Mobility and e-commerce has caught the fancy of many Indian youngsters, and the runaway valuations of Flipkart and Snapdeal have brought the dollar glint to the eyes of millions of young people. The glittering launch of Digital India by the Prime Minister at the beginning of July showed that new opportunities will emerge in this segment every day.

The interesting part of today’s entrepreneurship opportunity is that there are opportunities beyond IT, digital and e-commerce as well. In the US, 10 out of the 20 fastest-growing occupations are related to healthcare, and this industry will generate more than three million jobs by 2018. The aging population there is expected to create opportunities galore for entrepreneurs targeting geriatric healthcare (Protea Healthcare is addressing this opportunity in India), services for retirees in areas ranging from nutritional and psychological counselling to real estate and recreational services planning and wellness and natural health. Alternative energy, genetic research, biotechnology, stem cell research and security services will continue to attract venture capital dollars.

And, what are the new realities of entrepreneurship? The biggest opportunity and also the greatest challenge is the extent to which marketing has moved to “pull” from “push”. The days are over when big bucks spent on front-page ads in frontline dailies or successive 30- and 40-second spots on major TV shows would attract the desired spending. A push of loud advertising can get some brand recognition, but the real pull to purchase will get generated and maintained only through a sustained ability to attract and excite audiences who want to search and come to their own conclusions rather than be bombarded with messages. Irrespective of whether it is a new product idea or a new service being launched, knowledge about new materials and processes, market dynamics and customer preferences and new knowledge which builds refreshed understanding of how to drive and succeed in the business will be essential for the success of the new entrepreneur.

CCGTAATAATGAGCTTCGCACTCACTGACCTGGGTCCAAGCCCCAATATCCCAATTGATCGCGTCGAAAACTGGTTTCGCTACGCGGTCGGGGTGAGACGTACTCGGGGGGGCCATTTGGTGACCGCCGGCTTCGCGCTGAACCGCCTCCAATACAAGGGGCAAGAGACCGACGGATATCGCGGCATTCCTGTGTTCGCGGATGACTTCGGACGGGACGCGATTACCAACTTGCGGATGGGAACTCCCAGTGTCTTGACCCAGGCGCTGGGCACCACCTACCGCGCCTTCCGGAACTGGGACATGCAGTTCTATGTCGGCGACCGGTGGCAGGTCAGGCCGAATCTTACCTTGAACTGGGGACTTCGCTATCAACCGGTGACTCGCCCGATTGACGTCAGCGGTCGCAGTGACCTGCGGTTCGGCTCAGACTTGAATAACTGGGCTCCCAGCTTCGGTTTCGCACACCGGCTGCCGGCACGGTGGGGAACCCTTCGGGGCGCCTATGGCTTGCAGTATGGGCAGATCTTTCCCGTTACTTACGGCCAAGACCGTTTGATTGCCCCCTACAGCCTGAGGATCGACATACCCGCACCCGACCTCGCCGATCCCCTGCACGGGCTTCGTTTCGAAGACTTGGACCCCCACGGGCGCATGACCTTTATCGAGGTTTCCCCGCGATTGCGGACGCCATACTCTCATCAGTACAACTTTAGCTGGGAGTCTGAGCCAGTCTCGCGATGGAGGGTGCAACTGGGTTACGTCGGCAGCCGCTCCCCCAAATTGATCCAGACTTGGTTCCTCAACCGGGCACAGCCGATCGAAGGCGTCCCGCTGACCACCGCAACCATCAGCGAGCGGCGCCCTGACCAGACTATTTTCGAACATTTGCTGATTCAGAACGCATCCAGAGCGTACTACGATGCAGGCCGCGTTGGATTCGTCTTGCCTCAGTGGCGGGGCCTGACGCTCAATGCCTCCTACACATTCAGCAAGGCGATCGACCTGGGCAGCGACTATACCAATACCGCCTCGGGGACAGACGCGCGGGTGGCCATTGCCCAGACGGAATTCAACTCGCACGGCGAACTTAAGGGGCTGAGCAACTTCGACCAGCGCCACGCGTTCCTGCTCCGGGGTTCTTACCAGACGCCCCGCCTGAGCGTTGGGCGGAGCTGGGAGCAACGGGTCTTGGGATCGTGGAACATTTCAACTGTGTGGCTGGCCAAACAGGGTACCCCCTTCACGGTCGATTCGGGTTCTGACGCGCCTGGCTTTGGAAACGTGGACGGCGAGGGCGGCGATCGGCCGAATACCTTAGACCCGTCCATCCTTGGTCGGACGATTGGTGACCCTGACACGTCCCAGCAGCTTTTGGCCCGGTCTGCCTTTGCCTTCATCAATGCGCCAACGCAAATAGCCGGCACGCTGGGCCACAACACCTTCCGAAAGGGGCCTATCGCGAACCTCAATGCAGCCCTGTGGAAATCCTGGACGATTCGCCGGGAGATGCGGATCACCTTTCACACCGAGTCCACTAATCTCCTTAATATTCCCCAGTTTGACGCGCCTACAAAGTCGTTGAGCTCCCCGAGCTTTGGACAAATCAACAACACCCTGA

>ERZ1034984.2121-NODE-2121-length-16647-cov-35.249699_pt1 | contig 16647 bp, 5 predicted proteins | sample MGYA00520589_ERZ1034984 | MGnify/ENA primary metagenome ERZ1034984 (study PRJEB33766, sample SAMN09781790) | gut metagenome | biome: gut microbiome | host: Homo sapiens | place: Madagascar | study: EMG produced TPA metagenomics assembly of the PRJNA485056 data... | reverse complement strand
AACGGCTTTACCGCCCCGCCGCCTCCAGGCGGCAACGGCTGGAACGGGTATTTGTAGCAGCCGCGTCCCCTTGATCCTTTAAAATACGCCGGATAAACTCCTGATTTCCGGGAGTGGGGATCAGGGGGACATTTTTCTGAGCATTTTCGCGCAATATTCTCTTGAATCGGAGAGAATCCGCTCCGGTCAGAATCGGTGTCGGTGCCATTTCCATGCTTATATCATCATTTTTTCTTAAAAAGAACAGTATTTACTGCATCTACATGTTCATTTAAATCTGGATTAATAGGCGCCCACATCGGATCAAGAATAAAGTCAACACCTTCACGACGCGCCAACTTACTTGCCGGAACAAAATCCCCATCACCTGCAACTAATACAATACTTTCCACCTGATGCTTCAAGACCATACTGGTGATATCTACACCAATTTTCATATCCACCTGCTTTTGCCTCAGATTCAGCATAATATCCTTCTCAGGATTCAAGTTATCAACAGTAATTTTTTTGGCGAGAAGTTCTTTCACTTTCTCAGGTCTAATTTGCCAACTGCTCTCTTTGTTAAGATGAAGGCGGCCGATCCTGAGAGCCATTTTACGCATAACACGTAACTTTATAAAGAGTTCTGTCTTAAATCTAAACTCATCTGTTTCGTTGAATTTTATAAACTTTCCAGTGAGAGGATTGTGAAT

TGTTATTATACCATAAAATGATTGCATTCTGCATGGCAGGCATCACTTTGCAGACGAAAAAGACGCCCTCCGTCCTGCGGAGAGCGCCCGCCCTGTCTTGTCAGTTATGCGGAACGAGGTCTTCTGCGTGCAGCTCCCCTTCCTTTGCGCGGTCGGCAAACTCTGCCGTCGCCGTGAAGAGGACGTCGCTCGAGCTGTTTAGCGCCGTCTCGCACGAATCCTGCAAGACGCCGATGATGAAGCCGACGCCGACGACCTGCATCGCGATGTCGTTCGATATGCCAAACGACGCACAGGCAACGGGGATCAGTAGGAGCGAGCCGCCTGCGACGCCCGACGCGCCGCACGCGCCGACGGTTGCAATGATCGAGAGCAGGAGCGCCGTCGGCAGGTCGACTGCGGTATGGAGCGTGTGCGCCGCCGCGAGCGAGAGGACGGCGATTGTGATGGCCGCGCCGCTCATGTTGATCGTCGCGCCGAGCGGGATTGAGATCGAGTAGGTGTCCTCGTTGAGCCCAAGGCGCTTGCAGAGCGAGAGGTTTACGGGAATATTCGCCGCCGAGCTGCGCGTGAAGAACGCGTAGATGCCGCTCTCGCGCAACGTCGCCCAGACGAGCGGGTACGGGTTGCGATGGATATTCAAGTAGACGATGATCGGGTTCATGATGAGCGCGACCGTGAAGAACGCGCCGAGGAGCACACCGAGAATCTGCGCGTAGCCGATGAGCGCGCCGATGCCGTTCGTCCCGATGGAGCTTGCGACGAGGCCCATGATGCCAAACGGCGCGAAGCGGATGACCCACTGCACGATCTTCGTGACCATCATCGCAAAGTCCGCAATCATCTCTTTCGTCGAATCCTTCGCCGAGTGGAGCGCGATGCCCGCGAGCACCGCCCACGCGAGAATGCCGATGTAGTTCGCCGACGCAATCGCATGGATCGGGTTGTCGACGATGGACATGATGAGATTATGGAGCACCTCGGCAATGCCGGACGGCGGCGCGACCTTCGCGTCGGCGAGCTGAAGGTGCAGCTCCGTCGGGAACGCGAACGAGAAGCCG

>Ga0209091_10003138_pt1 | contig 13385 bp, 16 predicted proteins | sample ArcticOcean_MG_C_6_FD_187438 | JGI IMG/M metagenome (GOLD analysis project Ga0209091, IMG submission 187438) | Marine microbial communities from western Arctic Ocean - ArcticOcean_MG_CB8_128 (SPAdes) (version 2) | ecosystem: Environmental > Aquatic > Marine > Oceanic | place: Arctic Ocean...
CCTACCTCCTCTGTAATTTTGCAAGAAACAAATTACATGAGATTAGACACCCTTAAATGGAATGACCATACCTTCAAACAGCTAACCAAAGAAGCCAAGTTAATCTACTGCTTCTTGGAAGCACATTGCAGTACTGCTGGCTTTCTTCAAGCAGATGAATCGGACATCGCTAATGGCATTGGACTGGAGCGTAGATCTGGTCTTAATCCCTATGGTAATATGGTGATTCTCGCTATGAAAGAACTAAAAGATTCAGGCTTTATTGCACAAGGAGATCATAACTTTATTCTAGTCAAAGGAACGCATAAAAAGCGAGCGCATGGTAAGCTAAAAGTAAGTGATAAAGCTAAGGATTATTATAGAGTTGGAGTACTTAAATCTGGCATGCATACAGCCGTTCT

At a policy level, there are high expectations that the “Start-Up India Stand-Up India” announcement will be followed by a slew of initiatives that make it truly attractive for companies to start and scale companies, particularly in the internet and e-commerce space. India needs not a handful but hundreds and eventually thousands of unicorn companies, creating shareholder value, and jobs; and millions of smaller and successful companies to emerge in their wake. India awaits the success of this new wave of entrepreneurship.


The author is chairman of NASSCOM Foundation and the National Committee on Knowledge Management & Business Transformation for Confederation of Indian Industry (CII), and president of Harvard Business School Club of India. He is also vice chairman & CEO of Zensar Technologies Ltd.